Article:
Inside Etsy's Stratospheric IPO: An Empire Built By Women

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When Emily McDowell, a 10-year veteran in the Los Angeles ad industry, started feeling unfulfilled at work, she turned to one of her childhood passions: Drawing. In 2011, hoping to make a little money on the side and foster her creativity, she began selling her whimsical designs on Etsy as a side gig. But when one of her Valentine’s Day cards went viral after an Etsy employee posted it on Facebook last year, everything changed: McDowell sold 1,700 cards in 10 days. She used the money to launch an entire card line, and today, she has her own studio in downtown L.A., two full-time employees, and nearly 300 stockists.

McDowell, and many people like her, are the reason why Etsy—which ended its first day on the stock market at $31 a share, nearly double its IPO price of $16—is now a multi-billion dollar company.

“They killed it today,” says Thornton McEnery, a senior editor at financial news site “Wall Street loves something new; people are really excited about this company. Maybe too excited. When a stock trades like that in one day, people overlook some of the company’s faults.” Like the fact that, as McEnery points out, Etsy lost $15 million last year—and has yet to make a profit.

But what really makes Etsy’s stratospheric IPO so interesting is that the company doesn’t actually produce anything: it’s built on the backs of everyday people—the vast majority of them women like McDowell and Guthrie, or Oklahoma-based Hailey Smedley, whose Etsy store, Ozetta, has allowed her the freedom to stay home and look after her young children.

According to an Etsy spokesperson, a whopping 88 percent of U.S. Etsy sellers are women, three times the number of women-owned businesses documented by the U.S. Census’s Survey of Business Owners (SBO), where just 28.7 percent of home-based businesses were female-owned. Etsy sellers also report higher levels of education than most Americans—yet, the average median income for Etsy sellers is just $44,900, 10 percent lower than the national average. Could it be a coincidence that the average Etsy seller is female and college-educated, yet is still grossly underpaid?

Probably not.

According to recent research from the White House, full-time working women currently earn just 77 percent of what their male counterparts earn. And as a study from the American Association of University Women (AAUW) shows, while education is an effective tool for increasing earnings, it’s not so effective against the gender pay gap. Women are also (paradoxically) less likely to enjoy flexible work hours than men, contributing to the large amount of women (43 percent, by some studies) who leave their jobs after having children. When considering these facts, it’s not at all surprising who Etsy’s average seller is. The online marketplace has become a creative and flexible tool for women to deal with pervasive income inequality.

“Historically, women have always had to do some work on the side in order to make ends meet, whether it’s offering to watch other folks’ kids, cleaning houses, or doing laundry on the side,” says Lisa Maatz, Vice President of Government Relations at AAUW. “Etsy is the 21st century, digital version of a marketplace that women have been participating in for ages.”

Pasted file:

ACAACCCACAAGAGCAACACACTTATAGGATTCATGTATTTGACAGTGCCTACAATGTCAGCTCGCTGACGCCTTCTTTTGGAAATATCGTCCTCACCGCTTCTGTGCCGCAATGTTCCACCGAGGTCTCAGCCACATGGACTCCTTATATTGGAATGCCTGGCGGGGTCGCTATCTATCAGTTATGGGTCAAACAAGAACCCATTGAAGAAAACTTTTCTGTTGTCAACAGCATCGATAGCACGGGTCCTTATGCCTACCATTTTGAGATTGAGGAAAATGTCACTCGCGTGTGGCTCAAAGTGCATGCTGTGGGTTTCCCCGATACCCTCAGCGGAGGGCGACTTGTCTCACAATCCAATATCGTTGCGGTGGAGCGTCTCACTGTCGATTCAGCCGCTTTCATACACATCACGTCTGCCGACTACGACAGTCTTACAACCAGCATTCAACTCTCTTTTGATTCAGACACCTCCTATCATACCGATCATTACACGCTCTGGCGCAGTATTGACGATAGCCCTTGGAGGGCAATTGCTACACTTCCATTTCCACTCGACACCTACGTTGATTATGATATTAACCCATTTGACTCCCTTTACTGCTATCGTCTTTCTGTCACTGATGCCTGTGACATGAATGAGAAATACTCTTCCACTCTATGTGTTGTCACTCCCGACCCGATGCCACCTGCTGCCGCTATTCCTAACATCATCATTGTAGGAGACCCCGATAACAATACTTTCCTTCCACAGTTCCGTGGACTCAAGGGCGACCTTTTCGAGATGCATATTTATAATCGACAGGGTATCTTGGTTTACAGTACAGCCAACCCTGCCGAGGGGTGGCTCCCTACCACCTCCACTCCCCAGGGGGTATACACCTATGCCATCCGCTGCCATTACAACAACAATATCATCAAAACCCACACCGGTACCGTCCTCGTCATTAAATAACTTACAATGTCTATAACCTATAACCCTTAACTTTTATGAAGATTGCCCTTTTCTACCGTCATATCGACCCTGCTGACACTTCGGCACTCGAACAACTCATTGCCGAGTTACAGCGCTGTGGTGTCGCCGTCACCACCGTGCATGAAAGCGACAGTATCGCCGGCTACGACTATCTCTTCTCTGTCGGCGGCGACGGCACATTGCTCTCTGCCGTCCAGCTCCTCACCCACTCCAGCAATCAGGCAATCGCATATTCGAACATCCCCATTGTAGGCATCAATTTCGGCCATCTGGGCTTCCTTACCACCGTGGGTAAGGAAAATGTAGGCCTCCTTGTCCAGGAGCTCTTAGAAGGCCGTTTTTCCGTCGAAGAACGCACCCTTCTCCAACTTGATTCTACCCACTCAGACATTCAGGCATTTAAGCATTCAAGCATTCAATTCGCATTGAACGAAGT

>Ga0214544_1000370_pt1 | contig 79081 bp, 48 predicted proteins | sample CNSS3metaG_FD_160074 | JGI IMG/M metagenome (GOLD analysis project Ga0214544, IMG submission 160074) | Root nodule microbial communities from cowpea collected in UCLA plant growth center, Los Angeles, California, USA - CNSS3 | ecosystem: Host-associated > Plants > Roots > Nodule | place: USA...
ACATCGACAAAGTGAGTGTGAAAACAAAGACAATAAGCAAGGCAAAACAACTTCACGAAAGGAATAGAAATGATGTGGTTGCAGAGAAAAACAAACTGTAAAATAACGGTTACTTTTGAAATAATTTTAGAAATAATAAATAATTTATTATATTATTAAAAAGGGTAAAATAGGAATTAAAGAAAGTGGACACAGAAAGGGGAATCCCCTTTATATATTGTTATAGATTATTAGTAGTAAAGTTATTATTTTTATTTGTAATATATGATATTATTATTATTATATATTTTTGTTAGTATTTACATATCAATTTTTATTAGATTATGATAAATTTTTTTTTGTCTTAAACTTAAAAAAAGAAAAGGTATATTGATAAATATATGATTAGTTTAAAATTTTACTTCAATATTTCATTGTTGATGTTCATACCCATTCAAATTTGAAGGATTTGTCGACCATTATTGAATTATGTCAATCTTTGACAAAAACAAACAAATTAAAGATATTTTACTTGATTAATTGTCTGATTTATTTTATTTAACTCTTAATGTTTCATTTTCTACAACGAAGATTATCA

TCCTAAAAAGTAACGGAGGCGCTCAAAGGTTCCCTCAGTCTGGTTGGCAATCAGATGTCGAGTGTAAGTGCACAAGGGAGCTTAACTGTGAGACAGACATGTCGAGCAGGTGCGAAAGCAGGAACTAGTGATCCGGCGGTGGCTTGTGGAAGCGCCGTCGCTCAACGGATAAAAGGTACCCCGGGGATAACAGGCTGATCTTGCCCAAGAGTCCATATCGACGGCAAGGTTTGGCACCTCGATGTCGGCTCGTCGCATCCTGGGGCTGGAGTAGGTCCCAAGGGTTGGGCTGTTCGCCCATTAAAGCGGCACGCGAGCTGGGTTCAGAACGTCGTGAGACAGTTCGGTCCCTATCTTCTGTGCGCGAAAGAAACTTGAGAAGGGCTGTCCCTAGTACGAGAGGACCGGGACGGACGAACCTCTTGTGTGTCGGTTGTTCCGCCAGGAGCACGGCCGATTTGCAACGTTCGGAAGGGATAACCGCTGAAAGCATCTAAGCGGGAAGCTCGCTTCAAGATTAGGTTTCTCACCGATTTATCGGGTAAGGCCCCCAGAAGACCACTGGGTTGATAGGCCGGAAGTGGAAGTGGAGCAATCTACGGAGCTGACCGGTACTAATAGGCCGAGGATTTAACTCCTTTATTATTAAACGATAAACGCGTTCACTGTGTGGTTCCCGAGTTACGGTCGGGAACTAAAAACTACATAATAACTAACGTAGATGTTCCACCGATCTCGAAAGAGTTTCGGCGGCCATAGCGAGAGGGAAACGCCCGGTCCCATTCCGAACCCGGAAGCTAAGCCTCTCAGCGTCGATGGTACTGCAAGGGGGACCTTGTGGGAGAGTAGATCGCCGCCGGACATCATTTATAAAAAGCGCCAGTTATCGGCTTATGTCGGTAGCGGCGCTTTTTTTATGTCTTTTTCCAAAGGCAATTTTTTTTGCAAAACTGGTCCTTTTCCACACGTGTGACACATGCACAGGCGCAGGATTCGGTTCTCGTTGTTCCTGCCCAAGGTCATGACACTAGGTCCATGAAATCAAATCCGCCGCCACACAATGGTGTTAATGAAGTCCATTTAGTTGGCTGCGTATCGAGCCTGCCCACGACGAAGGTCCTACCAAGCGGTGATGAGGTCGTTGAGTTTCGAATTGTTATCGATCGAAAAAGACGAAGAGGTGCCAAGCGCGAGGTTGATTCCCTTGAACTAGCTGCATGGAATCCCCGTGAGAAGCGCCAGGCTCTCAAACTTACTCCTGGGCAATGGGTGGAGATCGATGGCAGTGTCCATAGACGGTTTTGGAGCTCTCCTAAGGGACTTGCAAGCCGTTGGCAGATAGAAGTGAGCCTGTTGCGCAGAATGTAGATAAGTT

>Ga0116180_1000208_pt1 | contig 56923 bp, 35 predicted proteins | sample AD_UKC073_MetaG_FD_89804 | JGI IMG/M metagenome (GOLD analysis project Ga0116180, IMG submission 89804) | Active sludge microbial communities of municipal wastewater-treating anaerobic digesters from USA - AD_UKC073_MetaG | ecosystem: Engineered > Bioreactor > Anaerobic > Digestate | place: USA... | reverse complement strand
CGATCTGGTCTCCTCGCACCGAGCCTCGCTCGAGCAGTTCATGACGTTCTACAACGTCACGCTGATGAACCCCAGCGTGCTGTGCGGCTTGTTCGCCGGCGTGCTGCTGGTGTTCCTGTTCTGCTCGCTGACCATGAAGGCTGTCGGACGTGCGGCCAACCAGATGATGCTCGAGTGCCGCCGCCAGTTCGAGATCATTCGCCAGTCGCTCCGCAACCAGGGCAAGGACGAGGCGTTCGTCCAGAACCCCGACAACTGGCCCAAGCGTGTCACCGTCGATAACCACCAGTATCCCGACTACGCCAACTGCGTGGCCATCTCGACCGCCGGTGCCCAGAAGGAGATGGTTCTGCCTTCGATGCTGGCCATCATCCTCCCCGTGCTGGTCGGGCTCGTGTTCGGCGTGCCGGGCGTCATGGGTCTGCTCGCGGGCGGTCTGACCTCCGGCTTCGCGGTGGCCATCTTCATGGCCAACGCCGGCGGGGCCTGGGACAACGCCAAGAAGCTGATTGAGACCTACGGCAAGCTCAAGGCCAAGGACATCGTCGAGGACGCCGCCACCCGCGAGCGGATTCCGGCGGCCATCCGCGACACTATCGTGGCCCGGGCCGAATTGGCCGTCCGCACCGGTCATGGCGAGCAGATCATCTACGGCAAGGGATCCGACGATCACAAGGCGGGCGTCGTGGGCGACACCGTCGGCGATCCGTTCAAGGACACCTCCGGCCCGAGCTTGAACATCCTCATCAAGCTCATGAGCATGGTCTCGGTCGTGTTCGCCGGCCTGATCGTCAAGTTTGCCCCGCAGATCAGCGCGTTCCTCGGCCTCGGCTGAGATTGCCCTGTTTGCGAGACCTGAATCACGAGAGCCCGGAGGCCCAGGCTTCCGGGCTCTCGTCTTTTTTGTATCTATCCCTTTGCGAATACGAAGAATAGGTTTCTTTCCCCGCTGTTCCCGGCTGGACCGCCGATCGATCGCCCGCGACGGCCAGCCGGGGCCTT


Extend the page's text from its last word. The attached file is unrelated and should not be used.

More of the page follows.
Indeed, it was the promise of a little extra cash that got Alicia Shaffer, founder of the now-wildly popular store ThreeBirdNest and mother of three, onto the platform. “I started the shop to earn a few more dollars to help support my family,” she says. Today, those extra dollars have grown to “between $55k-$65k in sales a month.”

“Crazy awesome, right?” she says. “It’s my more-than full-time job [now].”

It’s easy to see why the online marketplace, which counts flexibility and independence as keystones of its brand, is so appealing to working moms.

“There’s a lot of pressure put on women to be both a breadwinner and the main caretaker,” says Maatz. “It’s less typical for a man to look at a job and think about whether he’ll have enough time with his family; for women, this is often a top concern. However, women pay a price for that: Statistics show that women’s wages stagnate after having children, while men’s increase.”

Since women are clearly not being served by traditional entrepreneurial models—ones that might allow them more flexibility—Etsy is an attractive alternative.

“I’m able to stay at home with my kids, and I’m thinking about homeschooling, because I can stay home and do my job,” says Smedley. “I’m so thankful that I can have the income, and I can do everything that I want to do.”

It’s important to note that these women are the core of Etsy’s business, not the other way around. “Etsy relies on these people to make things,” says McEnery. “They’re ultimately a platform; if people stopped making things and selling them on Etsy, the whole business would collapse.”

While the company’s public offering has already made it millions, and contributed to a roughly $3.4 billion valuing, it remains to be seen how it will affect vendors like Smedley, Shaffer, and McDowell, who, unwittingly or not, helped make it such a success. Though there are fears that animosity is growing among its ranks, most of the sellers I spoke with felt positive about the IPO. One reason: With billions of dollars at stake, Etsy has more incentive than ever to help foster its vendors’ businesses. That support has already proved invaluable to some: When I asked Shaffer what her best advice is to someone hoping to make it big on Etsy, she says, simply, “Take advantage of Etsy’s help.”

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